From Legacy Website to Serverless with MongoDB Stitch Hosting

From the start, Stitch has been great at serving up dynamic content and interacting with backend services. There was just one piece missing that meant that you still needed an app server or hosting service – storing and serving up your static assets (index.html, style.css, logo.png, etc.). The recent addition of Stitch Hosting, currently in beta, fixes that!

Following the dogfooding principle, I decided to try porting one of my existing websites to Stitch (the site is for renting out our holiday home). Now, this isn’t some newfangled website with all the latest bells and whistles. I’d built the original site before the serverless and mobile-first movements took off; using PHP in the backend and JavaScript/JQuery in the frontend. The vast majority of the porting effort went into replacing the backend PHP code with frontend JavaScript. Once that was done, porting it to Stitch was a breeze.

Step 1 was to enable Hosting through the Stitch UI and upload the (907) static files. You can upload all the files manually through the UI, but here’s a pro-tip, you can perform a bulk upload using the Stitch CLI:

stitch-cli import --include-hosting --strategy=replace

When I made further edits, I used the Stitch UI to upload the modified files:

Upload modified static files through the MongoDB Stitch UI

When users submitted forms on the original site, I was sent an email via GoDaddy’s temperamental gdform.php script (which writes the data to a local file, which GoDaddy’s cron job may eventually process to send the email), and I was looking forward to ripping that out and using Stitch QueryAnywhere instead. The frontend code to store the data in MongoDB is straightforward:

function addBooking (booking) {
    const client = stitch.Stitch.initializeDefaultAppClient('oleronvilla-xxxxx');
    const db = client.getServiceClient(stitch.RemoteMongoClient.factory, 
        'mongodb-atlas').db('oleron');
    const collection = db.collection('bookings');

    return client.auth.loginWithCredential(
            new stitch.AnonymousCredential()).then(user => {
        return collection.insertOne({owner_id: client.auth.user.id, 
                                    bookingRequest: booking})
            .catch(err => console.error(err.message))});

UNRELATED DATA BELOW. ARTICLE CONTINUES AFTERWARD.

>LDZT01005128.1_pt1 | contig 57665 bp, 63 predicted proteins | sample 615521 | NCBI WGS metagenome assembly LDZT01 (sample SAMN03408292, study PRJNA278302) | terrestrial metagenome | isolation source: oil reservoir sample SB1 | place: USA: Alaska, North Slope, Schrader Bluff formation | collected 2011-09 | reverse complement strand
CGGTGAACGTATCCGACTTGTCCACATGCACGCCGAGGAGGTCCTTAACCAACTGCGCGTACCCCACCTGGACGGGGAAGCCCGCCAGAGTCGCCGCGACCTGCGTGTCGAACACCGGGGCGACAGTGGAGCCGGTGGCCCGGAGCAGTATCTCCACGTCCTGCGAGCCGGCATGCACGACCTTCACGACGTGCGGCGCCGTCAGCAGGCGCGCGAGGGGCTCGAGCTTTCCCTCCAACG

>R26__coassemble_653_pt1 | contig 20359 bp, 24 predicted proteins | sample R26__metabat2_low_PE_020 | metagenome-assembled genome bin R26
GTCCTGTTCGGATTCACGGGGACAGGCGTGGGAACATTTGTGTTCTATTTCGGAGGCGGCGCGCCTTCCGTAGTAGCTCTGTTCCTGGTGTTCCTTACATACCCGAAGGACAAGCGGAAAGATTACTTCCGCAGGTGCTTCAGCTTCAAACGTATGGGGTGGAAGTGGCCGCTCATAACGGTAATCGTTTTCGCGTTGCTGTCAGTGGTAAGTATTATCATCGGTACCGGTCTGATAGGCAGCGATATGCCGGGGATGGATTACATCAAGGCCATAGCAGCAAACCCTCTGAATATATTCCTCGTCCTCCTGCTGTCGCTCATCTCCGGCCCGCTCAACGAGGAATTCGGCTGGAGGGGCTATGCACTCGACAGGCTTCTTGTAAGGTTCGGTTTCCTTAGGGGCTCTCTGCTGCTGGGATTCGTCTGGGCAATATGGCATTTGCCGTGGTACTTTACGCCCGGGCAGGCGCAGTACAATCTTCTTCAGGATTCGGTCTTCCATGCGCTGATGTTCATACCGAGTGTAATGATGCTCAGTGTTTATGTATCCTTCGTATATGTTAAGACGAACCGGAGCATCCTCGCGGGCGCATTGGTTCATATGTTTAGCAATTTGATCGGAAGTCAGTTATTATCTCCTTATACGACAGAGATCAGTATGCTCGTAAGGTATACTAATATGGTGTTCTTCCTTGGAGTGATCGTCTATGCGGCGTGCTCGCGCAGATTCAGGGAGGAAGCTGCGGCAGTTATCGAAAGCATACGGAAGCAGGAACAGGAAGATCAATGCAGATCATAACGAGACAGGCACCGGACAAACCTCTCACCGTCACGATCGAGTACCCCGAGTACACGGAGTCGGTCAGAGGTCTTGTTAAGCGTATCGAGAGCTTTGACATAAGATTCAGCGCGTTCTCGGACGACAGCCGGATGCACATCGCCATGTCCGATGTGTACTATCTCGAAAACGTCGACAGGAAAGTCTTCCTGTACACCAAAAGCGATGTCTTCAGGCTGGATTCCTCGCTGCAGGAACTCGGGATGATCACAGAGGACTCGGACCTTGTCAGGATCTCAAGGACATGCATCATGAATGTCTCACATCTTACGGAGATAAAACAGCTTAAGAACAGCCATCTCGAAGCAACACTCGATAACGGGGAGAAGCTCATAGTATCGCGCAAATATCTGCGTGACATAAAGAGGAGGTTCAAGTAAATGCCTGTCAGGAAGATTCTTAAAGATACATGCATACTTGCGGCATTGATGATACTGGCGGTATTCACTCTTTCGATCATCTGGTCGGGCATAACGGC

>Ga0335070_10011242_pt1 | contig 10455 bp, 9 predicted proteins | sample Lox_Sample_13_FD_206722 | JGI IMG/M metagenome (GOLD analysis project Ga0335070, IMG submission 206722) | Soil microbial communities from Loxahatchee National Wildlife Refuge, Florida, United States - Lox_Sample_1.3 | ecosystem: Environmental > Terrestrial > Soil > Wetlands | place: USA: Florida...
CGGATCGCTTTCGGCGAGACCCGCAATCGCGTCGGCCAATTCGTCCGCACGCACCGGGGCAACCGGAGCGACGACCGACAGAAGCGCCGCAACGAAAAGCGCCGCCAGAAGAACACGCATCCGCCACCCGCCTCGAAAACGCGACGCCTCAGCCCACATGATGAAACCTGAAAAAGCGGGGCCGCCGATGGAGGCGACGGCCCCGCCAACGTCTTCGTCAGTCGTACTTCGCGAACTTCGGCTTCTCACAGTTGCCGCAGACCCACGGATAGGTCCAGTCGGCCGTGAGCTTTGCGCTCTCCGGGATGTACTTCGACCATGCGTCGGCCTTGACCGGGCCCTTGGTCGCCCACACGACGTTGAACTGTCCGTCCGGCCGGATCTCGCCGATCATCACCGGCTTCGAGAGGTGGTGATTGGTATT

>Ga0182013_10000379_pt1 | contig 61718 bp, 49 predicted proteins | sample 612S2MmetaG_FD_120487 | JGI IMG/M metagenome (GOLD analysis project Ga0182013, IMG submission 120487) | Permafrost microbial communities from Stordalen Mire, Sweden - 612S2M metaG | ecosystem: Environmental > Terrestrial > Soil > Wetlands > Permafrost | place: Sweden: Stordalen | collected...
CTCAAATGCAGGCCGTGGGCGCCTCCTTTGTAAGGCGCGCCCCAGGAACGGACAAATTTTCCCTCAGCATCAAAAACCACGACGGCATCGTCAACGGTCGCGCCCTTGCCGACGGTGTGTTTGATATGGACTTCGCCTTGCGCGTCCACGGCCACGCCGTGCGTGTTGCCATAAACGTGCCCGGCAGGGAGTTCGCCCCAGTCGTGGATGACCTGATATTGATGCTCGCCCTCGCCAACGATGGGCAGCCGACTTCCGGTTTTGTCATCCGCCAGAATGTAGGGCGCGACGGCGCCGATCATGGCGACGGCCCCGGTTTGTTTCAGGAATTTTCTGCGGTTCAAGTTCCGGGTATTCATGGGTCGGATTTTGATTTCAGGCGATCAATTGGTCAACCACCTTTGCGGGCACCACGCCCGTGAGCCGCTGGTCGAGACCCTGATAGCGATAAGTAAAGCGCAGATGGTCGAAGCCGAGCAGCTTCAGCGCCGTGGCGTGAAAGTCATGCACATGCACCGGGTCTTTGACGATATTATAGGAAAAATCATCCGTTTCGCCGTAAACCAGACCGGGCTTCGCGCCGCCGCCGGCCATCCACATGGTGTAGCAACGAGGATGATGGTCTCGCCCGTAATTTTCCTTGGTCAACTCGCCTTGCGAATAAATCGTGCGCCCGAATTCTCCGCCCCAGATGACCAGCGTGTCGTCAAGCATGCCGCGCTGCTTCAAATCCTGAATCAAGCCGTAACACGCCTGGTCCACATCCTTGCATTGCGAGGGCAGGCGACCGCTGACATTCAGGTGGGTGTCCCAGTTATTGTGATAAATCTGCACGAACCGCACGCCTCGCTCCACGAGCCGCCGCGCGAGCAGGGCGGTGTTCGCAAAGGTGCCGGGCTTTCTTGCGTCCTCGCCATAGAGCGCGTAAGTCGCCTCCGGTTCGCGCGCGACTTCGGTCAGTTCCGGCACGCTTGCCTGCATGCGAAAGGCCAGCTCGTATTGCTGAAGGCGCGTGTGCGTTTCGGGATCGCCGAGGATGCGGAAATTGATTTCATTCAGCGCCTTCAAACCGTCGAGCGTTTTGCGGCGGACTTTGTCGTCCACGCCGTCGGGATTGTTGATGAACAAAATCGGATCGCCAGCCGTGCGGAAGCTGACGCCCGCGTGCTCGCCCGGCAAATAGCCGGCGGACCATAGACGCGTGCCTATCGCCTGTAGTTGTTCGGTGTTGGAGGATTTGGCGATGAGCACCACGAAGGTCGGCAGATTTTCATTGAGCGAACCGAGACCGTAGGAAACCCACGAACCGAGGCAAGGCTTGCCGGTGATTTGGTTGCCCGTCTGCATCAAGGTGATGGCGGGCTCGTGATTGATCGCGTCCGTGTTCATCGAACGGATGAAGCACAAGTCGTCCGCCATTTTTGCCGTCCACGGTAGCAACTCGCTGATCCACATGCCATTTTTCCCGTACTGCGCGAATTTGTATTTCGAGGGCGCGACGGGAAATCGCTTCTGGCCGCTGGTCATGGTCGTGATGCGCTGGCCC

}

So that safely stores the user-submitted data in MongoDB. The next step was to bring the site into the 1990s by having it send me a text message with the submitted data. I could have gone back to the frontend code to send the data to a Stitch Function (in addition to writing it to Atlas), but, as my legacy frontend code is somewhat ‘fragile’, I prefer to make as few changes there as possible. Stitch Triggers to the rescue! I created a new Stitch Function (textReservation) to send the form data to Twilio:

exports = function(event) {
    const twilio = context.services.get("TwilioText");
    const request = event.fullDocument.bookingRequest;
    const body = "New booking from "
      + request.name.first + " " + request.name.last
      + " for these weeks: " + request.requestedDates.toString() + ". "
      + "Call on " + request.contact.phone
      + " or email " + request.contact.email + ". "
      + "Comment: " + request.comments;
    twilio.send({
        to: context.values.get("phoneNumber"),
        from: context.values.get("twilioNumber"),
        body: body
    }); 
};

The final step was to link this function to a Stitch Trigger which fires whenever Stitch QueryAnywhere adds a new document to the oleron.bookings collection:

Create a MongoDB Stitch Trigger

Note that I used the Stitch option to bring my own domain name. See the results at stitch.oleronvilla.com, but please don’t judge my code!

Creating your first Stitch app? Start with one of the Stitch tutorials.

Want to learn more about MongoDB Stitch? Read the white paper.





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